Also in 1881, Auguste de Méritens, a French electrical engineer, discovered and patented another method for carbon arc welding. In the late 19th century, numerous advancements were made in arc welding. Metal electrodes were created in 1888 and, in 1900, coated metal electrodes were created, producing a more stable arc. Other innovations in arc welding of the time include the use of a three-phase electric arc and an alternating current power source.

From the 1920s to the 1960s, there was rapid development in arc welding methods. Automatic welding, which utilized a continuously fed electrode first started in the mid 1920s. Around that same time, scientists also began looking for ways to shield molten metal in welds from nitrides and oxides in the atmosphere, which can cause structural defects, namely brittleness and porosity. This led to the development of gas shielded arc welding. In 1930, the submerged arc welding method was created and in 1941, tungsten arc welding was finally perfected after decades spent trying to develop the technique.

Different Forms Of Arc Welding

Arc welding is the most common form of welding, and is also one of the most varied. It makes use of the concentrated heat created by an electrical arc to fuse metals. There are six different methods for arc welding that are popular today.

Shielded metal arc welding, or SMAW, is the oldest, and most basic form of arc welding. It is also the most versatile. As the electrode, sometimes called a welding stick, is touched to and removed from the working material, its tip is melted and becomes the material that forms the weld. Nitrides and oxides in the air can become integrated in SMAW welds and must be removed after each pass of the stick otherwise the integrity of the weld can be affected.

Gas metal arc welding, also known as GMAW and MIG welding, makes use of gasses like helium or argon to shield the molten metal from the oxides and nitrides in the air. GMAW welding creates relatively low temperatures and it is best for thin sheet metal welds.

Gas tungsten arc welding, also known as GTAW and TIG welding, uses a tungsten electrode and also makes use of helium or argon to shield the weld from oxides and nitrides. In TIG welding, the electrode is not consumed as it is in other arc welding methods. This allows it to be used to create autogenous welds. It requires more expertise from the welder, but can also make cleaner welds which need less finishing work.

Flux-colored arc welding, or FCAW welding, makes use of electrodes that are filled with flux. This works to protect the molten metal from the nitrides and oxidizes in the same manner as gasses are used in other arc welding methods. It creates a higher weld-metal deposition rate, making it ideal for welding thick metals.

Plasma arc welding, or PAW welding, utilizes ionized electrodes and gasses to generate hot jets of plasma, which are aimed at the weld. These super hot plasma jets are extremely concentrated allowing for faster and deeper welds.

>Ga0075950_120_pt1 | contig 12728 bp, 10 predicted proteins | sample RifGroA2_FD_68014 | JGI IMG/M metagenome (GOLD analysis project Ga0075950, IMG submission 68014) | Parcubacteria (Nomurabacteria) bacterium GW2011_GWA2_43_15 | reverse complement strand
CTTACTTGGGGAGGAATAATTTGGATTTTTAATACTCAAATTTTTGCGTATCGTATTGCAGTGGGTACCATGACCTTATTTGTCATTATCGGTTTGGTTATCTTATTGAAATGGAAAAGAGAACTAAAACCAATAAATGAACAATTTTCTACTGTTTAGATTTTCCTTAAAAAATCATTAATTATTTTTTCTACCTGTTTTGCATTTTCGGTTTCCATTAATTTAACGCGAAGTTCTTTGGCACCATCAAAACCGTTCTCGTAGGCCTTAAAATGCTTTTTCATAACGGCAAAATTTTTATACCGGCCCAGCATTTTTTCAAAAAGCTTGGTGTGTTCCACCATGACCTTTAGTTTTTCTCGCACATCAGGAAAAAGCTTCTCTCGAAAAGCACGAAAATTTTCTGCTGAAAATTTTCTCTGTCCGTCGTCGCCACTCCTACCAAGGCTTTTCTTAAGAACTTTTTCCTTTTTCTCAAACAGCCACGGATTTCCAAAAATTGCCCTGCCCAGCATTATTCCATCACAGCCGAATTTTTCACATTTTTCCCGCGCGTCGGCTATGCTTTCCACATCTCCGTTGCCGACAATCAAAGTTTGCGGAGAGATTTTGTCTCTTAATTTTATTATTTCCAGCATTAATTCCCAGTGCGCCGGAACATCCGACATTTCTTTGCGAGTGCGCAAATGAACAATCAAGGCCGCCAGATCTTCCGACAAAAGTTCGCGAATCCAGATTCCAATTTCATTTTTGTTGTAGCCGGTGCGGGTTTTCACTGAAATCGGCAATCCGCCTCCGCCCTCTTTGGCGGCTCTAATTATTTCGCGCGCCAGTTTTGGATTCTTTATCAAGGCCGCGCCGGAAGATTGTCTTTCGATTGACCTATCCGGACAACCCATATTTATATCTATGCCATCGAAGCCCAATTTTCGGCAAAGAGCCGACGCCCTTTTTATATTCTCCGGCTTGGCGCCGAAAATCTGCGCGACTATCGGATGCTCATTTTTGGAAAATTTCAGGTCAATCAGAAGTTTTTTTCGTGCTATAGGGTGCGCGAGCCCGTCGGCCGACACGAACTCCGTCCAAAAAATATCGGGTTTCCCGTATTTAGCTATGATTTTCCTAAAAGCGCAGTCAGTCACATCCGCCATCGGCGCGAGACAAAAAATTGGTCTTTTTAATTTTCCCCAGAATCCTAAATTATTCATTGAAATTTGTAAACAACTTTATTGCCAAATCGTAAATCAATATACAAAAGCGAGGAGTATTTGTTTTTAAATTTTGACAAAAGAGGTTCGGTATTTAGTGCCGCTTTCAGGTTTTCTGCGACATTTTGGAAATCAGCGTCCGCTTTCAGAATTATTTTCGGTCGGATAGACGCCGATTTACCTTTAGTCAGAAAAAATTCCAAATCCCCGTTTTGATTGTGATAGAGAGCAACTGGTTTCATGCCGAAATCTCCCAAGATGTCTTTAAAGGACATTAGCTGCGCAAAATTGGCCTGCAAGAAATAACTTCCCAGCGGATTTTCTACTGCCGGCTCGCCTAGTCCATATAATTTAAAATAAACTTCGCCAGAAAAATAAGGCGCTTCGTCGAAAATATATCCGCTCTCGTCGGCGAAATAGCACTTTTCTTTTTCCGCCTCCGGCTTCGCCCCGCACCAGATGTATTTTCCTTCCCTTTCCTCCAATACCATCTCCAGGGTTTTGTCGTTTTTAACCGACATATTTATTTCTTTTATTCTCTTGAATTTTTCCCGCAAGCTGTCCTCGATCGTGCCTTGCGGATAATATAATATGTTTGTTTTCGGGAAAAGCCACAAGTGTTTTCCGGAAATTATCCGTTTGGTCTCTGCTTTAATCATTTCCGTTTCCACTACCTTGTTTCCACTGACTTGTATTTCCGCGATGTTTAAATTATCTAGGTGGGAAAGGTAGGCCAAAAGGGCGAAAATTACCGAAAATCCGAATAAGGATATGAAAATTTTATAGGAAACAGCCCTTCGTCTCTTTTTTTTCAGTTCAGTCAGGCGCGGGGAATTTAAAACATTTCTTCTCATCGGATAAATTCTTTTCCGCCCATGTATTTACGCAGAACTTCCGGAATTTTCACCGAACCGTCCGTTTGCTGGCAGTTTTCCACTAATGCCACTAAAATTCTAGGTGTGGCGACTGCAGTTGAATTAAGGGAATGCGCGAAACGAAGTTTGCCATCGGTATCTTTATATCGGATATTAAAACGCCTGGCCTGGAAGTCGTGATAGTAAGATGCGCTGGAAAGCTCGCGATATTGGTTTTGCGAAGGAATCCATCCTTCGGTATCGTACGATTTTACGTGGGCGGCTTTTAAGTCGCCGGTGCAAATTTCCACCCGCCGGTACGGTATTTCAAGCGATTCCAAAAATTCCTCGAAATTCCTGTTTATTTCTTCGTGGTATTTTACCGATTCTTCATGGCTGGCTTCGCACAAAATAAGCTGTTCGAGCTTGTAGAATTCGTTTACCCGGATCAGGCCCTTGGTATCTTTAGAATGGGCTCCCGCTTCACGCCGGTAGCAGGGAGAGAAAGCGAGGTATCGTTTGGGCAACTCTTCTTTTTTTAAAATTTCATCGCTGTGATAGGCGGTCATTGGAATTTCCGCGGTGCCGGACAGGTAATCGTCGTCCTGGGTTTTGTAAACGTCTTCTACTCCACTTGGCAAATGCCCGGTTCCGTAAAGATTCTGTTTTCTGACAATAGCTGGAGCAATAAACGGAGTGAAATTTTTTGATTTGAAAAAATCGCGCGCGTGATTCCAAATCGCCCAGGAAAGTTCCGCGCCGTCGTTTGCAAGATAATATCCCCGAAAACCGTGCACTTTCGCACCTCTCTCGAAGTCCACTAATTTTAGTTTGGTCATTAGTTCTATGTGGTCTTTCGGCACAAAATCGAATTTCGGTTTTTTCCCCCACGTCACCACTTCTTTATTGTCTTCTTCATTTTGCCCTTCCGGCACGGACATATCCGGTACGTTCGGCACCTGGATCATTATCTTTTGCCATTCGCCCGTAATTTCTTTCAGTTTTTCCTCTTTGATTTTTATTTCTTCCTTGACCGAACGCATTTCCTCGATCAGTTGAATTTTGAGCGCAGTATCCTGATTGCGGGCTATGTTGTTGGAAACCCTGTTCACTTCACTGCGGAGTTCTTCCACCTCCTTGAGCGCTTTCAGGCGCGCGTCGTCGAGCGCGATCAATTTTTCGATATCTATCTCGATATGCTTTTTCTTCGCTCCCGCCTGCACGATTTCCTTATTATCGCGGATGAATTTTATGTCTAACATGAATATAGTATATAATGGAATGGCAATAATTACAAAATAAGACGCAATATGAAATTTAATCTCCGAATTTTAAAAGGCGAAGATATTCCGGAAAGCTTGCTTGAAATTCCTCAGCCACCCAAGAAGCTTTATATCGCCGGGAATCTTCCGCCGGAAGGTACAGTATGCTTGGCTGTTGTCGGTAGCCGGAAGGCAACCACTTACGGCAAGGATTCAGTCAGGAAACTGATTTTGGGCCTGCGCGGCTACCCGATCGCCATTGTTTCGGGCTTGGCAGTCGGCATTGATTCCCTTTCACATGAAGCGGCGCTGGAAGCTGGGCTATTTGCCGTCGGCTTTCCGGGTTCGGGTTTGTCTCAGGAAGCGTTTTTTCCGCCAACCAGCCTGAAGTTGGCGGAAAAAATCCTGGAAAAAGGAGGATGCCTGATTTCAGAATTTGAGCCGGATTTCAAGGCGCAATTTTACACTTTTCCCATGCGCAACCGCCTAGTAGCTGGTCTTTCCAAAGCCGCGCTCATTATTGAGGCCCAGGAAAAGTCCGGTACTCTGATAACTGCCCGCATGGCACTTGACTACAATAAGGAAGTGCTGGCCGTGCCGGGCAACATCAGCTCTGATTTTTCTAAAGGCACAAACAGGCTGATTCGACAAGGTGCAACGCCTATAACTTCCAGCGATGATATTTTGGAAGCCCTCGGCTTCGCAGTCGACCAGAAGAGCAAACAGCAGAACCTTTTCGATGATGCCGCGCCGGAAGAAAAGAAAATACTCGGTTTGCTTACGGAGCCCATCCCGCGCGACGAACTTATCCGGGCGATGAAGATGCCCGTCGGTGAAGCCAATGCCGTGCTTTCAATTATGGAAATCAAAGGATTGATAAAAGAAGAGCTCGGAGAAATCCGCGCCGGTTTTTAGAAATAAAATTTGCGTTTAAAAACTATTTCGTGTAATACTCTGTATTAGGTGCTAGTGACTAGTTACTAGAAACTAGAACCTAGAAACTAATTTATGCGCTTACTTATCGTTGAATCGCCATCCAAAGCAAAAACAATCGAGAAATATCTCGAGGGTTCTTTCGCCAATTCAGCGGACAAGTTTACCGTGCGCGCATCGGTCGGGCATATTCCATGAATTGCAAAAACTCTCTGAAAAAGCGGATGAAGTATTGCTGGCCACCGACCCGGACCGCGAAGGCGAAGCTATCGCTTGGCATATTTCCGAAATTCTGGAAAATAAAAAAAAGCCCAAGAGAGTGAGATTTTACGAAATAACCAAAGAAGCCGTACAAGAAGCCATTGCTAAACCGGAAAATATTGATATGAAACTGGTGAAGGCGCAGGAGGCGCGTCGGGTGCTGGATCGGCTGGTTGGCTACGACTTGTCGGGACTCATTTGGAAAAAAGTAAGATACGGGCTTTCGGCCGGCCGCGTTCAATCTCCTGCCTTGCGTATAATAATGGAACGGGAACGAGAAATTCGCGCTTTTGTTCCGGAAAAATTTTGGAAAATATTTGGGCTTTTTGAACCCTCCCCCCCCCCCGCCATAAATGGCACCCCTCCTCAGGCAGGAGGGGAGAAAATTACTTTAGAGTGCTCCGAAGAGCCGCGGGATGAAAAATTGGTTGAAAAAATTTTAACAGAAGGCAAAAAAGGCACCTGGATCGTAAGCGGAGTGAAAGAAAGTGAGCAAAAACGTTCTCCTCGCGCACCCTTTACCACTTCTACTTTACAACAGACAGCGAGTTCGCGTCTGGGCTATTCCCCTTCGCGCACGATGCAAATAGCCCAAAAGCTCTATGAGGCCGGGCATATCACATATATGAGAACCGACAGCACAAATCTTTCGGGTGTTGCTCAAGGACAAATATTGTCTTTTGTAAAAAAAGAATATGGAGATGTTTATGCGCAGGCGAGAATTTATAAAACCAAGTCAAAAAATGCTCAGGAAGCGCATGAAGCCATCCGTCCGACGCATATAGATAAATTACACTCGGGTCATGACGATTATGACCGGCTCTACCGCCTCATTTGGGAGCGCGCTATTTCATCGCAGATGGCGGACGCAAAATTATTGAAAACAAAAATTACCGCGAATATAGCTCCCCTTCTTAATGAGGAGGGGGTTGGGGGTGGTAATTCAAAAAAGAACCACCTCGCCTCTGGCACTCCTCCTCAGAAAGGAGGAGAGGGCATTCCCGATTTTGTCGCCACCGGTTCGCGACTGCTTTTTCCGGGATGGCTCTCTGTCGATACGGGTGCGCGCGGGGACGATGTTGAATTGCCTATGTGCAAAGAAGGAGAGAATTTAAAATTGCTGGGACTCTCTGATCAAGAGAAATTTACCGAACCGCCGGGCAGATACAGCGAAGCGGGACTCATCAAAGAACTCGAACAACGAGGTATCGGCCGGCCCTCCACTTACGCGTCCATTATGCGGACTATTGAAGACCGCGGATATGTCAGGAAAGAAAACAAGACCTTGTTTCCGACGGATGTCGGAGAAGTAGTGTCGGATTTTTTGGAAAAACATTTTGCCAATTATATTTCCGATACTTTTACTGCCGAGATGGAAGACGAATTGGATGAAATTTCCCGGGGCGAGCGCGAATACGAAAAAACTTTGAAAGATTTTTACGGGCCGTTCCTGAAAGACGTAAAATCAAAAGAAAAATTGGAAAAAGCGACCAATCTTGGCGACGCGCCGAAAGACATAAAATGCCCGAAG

Submerged arc welding, or SAW welding, also uses a granular form of flux. As the weld is performed, the flux gets fed into it, forming a protecting layer that prevents spatter and sparks. Like PAW welding, it can also be used when deeper welds are required, but it is limited to horizontal welds.

Safety Tips For Arc Welding

Welding should always be performed in well ventilated areas. To keep an area safe for breathing, welding fumes should be kept below 5mg per cubic meter of fresh air. This low threshold, can be reached very quickly if sufficient ventilation is not provided. Always perform welds in open spaces. If a welding must be done in a confined area, a fume mask and an air-fed helmet should be worn.

Welding also creates dangerous levels of ultraviolet light and infrared rays. If one is not properly protected they can cause a sun-burn like effect on the skin and photokeratitis or cornea burns to the eyes. To prevent this, always wear a welding helmet, welding gloves, and clothes that provide a large amount of skin coverage.

Arc welding creates a large amount of sparks and spatter. The more inexperienced a welder is, the more sparks that will be created. While not dangerous in the long term, it can be extremely annoying when trying to concentrate on the job at hand. Thick clothing and a welding cap that covers the neck can help reduce the annoyance from sparks and spatter. Because of the large amount of sparks arc welding produces, the immediate area should also be cleared of any flammable liquids or materials. A fire extinguished that contains CO2 or dry powder should also be kept readily accessible.

Even after the weld is completed, one should not look at it closely with unprotected eyes until it has fully cooled. During the cooling period, welds contract and can throw off pieces of slag, which can burn the eye.



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Last updated: 03/25/2017 | Authorship Information